#5: Geographical Relevance.
Is this investor in the same country or region as you or your customers? Getting in-person, hands-on help from investors could help speed up progress. If your investor lives in the same place as your target customers, he or she could provide invaluable intel that you may otherwise have no access to.
#6: Aligned Views On “Return”.
Does this investor have an agenda that’s aligned with yours? Do they share the same values as you? Are they trying to make money or are they more interested in helping your business fulfill its mission? How fast are they expecting the return? These are all important factors to consider.
#7: Easy To Work With.
How does this investor work with companies? Does he or she like to take on a more “lean in”, “heavy on the business” approach? Or do they like to be more of a “shadow”? Does their style align with the way you like to work?
Ensuring that your investor’s preferred “style” of working is aligned with yours allows you to avoid friction in the relationship.
These are the 7 traits of a “Unicorn” investor. By evaluating potential investors with this criteria, you get to quickly identify your top candidates. Of course unicorns don’t exist, but if they meet 4-5 of these traits, they’re solid.
Based on a research by DocSend and Harvard Business School – On average, companies contact over 60 investors and have over 40 meetings for average round sizes of $1.3 million. So don’t just spray and pray, if you treat raising capital like a sales process, you’ll be able to go after more specific investors that are more likely to close and add value to your company.
Things to be aware of – do your homework!
You have just as much a right and duty to perform due diligence on your investors, as they do with your business. You wouldn’t marry any random person, neither should you sell your company to anyone who will pay for it. Below are some things to consider.
Focusing too much on the financing of the deal.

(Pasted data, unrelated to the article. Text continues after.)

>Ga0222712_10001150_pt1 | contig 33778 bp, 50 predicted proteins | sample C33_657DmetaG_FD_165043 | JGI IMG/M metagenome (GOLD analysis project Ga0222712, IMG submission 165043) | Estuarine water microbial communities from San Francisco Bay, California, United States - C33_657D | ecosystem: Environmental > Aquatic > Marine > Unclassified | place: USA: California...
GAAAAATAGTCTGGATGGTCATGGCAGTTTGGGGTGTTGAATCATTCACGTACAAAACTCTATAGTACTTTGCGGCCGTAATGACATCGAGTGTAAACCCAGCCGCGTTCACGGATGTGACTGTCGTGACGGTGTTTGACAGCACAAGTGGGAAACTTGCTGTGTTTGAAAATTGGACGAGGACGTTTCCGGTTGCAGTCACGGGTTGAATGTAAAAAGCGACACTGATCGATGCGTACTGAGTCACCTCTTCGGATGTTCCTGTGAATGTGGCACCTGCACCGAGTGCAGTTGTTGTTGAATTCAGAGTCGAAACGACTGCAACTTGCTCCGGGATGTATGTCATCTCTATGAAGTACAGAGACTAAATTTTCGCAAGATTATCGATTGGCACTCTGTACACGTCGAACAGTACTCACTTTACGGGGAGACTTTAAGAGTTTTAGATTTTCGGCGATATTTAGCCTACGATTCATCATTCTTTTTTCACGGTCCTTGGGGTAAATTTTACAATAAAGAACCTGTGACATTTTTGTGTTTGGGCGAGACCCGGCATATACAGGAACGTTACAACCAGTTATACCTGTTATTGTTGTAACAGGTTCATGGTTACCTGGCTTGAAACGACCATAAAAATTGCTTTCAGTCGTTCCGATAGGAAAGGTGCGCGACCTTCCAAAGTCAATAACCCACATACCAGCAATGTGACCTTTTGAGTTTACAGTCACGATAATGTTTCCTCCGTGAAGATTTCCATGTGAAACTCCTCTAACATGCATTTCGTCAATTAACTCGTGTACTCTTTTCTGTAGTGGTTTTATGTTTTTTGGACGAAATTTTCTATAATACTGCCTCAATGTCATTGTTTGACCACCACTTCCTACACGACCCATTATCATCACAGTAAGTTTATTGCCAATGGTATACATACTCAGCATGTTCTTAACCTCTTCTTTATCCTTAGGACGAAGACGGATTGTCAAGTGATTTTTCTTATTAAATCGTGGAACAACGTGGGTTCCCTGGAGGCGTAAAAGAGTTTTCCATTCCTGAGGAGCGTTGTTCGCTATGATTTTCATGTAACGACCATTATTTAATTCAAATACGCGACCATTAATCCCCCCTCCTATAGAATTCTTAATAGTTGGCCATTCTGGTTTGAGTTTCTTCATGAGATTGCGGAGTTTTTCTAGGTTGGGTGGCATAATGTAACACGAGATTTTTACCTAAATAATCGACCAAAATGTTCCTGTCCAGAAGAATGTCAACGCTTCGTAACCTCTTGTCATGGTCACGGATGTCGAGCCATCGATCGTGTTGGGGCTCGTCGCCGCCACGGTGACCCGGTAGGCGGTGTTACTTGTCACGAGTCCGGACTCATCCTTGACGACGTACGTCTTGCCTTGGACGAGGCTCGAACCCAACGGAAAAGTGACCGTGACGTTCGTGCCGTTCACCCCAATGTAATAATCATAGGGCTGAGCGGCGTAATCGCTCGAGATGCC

A good investor will focus on understanding your customers, your strategy, your competitors, and your team. Investors who focus on secondary deal terms, grinding on terms, and items that show a lack of experience are areas of caution.
Asking you to use their lawyer/accountant.
Doing so puts them (sometimes unintentionally) in control of the round. You might find their accountants/lawyers slow to respond to you because they answer to the investor, not you.
Worst case scenario, the investor might deliberately delay things so that your runway gets tighter and you’re forced to offer a better deal to keep the business running.
Sounds obvious enough, but you’d be surprised at how infrequently entrepreneurs do background checks on their investors.
Ask the investor for contacts of some companies they’ve invested in – so that you can do reference checks. Good investors respect and appreciate this ask, and if they say No that probably tells you all you need to know.
Asking for additional %
You might occasionally hear an investor ask for additional % to be an “active investor”. Proceed with caution.
- If they’ve invested in the company, they should already be motivated to be active without any additional incentive.
- If they’re proposing real value, have that % vest over time or based on milestones if the commitment is significantly tangible. This should be set up as a separate agreement to respect your core round, and then on this additional work.